Two Decades in the Making, Stowe’s Tree House Combines “Craziness” and Craft
State of the Arts
Home tours always provide fun glimpses of others’ dwellings, but one of the four houses on this year’s Stowe Home Tour offers an adventure. Visitors enter it through a gated tunnel with inground lighting. The tunnel passes under a land bridge that connects a steep rear slope to the second floor. Emerging into a courtyard, newcomers are confronted with an inexplicable sight: two piles of oversize rocks — one made of rounded boulders, the other of irregular granite blocks — rising through the house’s cedar-shingle roof.
And that’s just the start. The interior of the Tree House, as locals have dubbed the abode, contains 46 trees. Many are whole, stripped of leaves and bark but with root flares and branching tops preserved. A three-story circular staircase wraps around one giant maple harvested from the property, which was still doggedly sprouting leaves a couple years after installation.
More trees span the height of the open first floor’s cathedral ceiling. The twin piles of rock (hiding chimneys) begin here and taper up two stories before puncturing the roof. The boulder tower’s base divides into a rough tripod, anchored by two 18-ton specimens and harboring a large, open gas fire. The whole assembly rests on a reflecting pool irregularly edged by the flagstone floor.
Designer-architect Geoffrey Wolcott, 53, says he located the boulders where they had been “pushed to the edges of local farmers’ fields,” and he “spent weeks in the forest near Morrisville and on site” searching for the perfect trees. No reason to doubt his account; fit and pushing six and a half feet, the DIYer is entirely self-taught.
Wolcott began the project 20 years ago for owners Carla and Steve Sobechko; it was only his third house, and every step was a “trial by fire,” he says. The Sobechkos, a New Jersey couple who still run a large flea market back home and wanted to take the process slowly, must have learned a lot, too.
“With very little exception, it was me proposing crazy ideas to them,” Wolcott admits. “I would plant the seeds. Often, there was a lot of resistance, but eventually they would warm up to the idea. But I’m guilty of most of the craziness.”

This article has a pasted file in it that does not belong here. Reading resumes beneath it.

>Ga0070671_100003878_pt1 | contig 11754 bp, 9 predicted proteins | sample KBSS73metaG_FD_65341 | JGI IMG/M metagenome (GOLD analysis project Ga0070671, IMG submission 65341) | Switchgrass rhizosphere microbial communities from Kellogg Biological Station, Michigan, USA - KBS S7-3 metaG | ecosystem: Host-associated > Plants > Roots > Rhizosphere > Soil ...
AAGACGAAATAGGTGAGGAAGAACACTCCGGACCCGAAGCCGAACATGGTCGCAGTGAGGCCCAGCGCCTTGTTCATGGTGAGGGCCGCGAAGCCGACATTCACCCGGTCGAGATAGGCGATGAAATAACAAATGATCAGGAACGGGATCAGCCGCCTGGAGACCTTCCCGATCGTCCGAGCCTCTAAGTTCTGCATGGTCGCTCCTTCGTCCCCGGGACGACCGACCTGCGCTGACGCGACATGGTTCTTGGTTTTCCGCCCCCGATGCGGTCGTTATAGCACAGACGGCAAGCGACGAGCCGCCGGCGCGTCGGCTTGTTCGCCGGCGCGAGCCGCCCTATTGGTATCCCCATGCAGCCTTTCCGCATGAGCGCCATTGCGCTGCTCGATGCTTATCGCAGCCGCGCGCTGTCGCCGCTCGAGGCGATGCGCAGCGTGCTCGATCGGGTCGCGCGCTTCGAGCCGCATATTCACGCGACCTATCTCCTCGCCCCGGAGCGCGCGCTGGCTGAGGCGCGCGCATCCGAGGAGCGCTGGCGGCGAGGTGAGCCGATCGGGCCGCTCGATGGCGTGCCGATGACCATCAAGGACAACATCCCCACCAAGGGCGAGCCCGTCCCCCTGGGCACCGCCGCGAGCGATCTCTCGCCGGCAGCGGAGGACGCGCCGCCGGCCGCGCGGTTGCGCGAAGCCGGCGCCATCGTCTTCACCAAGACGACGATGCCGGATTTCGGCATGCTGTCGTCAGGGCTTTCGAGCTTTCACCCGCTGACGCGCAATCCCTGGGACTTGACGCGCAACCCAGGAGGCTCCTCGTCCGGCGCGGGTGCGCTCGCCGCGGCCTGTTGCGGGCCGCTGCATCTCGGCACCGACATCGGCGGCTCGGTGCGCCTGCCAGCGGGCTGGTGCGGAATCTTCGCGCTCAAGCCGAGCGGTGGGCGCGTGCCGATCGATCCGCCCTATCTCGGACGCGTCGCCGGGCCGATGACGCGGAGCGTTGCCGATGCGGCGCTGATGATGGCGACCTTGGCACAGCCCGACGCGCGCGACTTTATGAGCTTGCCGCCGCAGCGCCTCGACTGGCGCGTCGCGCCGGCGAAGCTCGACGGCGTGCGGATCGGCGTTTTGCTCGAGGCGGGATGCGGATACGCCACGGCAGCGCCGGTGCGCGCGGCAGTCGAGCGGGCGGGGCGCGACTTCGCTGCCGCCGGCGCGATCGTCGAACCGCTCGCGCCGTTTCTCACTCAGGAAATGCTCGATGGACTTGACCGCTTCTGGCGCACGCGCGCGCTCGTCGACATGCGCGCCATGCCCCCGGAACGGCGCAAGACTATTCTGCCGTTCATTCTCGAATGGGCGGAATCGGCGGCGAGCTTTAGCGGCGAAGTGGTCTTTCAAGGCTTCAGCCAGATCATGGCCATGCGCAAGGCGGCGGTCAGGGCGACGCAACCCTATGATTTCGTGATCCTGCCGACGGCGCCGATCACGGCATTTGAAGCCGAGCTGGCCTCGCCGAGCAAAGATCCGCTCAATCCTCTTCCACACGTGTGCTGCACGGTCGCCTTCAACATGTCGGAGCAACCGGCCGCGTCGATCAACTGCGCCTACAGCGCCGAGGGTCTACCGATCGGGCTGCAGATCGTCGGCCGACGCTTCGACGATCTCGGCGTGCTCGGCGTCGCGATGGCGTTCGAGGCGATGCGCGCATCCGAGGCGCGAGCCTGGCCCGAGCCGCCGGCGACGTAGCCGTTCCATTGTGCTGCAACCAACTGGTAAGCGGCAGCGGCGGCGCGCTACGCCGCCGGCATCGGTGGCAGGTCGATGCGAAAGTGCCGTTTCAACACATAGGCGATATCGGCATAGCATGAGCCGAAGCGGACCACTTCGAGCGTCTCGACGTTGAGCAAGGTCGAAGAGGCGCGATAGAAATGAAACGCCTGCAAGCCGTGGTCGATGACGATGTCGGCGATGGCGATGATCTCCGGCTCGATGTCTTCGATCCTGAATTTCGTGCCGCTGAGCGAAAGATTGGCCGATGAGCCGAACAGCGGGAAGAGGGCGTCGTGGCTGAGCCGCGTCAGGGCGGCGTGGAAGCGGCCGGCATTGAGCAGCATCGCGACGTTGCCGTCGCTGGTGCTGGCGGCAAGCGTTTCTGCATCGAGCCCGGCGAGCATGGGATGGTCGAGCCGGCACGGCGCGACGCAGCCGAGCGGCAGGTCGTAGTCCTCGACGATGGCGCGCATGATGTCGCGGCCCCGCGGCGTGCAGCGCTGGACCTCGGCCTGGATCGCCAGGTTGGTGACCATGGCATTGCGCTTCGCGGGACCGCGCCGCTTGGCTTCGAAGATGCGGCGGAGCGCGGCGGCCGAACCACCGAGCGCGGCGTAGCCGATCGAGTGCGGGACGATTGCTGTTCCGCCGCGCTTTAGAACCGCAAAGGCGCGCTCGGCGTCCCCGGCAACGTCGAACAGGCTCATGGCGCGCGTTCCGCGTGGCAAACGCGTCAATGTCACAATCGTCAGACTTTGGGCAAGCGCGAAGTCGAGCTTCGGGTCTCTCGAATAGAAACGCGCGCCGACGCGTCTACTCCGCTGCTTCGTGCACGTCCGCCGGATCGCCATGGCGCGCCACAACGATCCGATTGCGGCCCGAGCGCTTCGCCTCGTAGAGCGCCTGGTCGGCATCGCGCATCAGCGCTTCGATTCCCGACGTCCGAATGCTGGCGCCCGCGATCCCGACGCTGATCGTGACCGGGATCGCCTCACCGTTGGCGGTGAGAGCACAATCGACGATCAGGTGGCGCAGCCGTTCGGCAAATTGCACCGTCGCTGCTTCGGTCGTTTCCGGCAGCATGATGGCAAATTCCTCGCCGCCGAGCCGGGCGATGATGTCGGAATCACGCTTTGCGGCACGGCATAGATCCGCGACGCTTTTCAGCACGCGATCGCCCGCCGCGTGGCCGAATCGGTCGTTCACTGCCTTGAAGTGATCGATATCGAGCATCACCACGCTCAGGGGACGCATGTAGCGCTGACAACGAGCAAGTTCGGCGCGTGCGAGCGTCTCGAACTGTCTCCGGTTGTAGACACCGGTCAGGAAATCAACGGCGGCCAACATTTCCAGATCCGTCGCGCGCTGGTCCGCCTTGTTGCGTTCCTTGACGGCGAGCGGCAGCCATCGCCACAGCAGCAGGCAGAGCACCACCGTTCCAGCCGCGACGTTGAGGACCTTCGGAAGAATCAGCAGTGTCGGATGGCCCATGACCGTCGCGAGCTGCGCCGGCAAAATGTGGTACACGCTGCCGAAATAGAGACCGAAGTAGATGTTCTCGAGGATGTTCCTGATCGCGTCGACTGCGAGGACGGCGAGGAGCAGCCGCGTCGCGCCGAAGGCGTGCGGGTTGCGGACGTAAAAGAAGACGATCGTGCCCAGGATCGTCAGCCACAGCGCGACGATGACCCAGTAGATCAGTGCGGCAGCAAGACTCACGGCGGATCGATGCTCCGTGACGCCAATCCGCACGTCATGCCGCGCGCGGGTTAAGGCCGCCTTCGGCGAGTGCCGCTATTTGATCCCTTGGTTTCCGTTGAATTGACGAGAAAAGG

Wolcott melds his “craziness” with the kind of sleek minimalism favored by the tastemakers at Architectural Record, architects’ go-to industry mag. The unexpected combination somehow works — probably because Wolcott’s ideas had so much time to develop. Construction was actually completed 12 years ago, and the owners began staying there, but, reluctant to let go of the details, Wolcott has been developing the landscaping and other refinements ever since.
When the upstate New Yorker began the project, he drew his main inspiration from the Adirondack great camps. That 19th-century, grand-rustic style informs the exterior, with its eyebrow dormers and sweeping front decks overlooking a valley-to-peak view of Mount Mansfield.
Over time, though, the designer’s aesthetic evolved to include an appreciation of a clean and spare look. Ingenious built-ins hide the owners’ belongings, and industrial-grade kitchen appliances fit in easily with a four-bay soapstone sink from a previous century installed atop a custom 60-bottle wine rack. Radiant-heat floors enhance the uncluttered feel.
Wolcott's firm, GKW Working Design, even designed much of the furniture, echoing other detail-obsessed architects such as Le Corbusier and Frank Lloyd Wright. The 12-seat dining table is a zinc-wrapped box with corner cutouts to show off quarter-sawn walnut legs. Wolcott relied on Morrisville artisans to fabricate his designs. But he and Working Design senior designer John Springer — who partnered with Wolcott for 10 years on nearly every facet of the project — generated most of the 380-odd pages of hand-penned, meticulously detailed architectural plans.*
Wolcott admits his firm has no website and only recently moved over to CAD, the computer-based graphics programs used by most architects. The results of the switch are mixed, he opines: “A lot is lost” when hand drawing is eliminated.
Visitors wandering from one delightfully comfortable living space to the next will eventually grasp that the Tree House is vast. Six thousand square feet, in fact, with four bedrooms, a three-car garage and a basement level outfitted with a semicircular bar, a pool table and something like a group shower room. The scale dates the house, says Wolcott.
“I wouldn’t feel comfortable executing projects of this sort today,” he says. If a client were to approach him for a similar home, he says, “you’d just try to compel them” to consider something more environmentally responsible. In fact, Wolcott adds frankly, “The whole building and construction industry is the least green thing out there.”
Wolcott’s more recent private-residence projects are greener. In 2000, he completed a 2200-square-foot, highly insulated Westford house that is built on a partially salvaged foundation and uses south- and east-facing windows to maximize natural heat and light.
The Tree House may seem extravagant in comparison, but now that it’s completed — as much as it ever will be, that is — it’s a wonder to behold.
*The online version of this article has been corrected.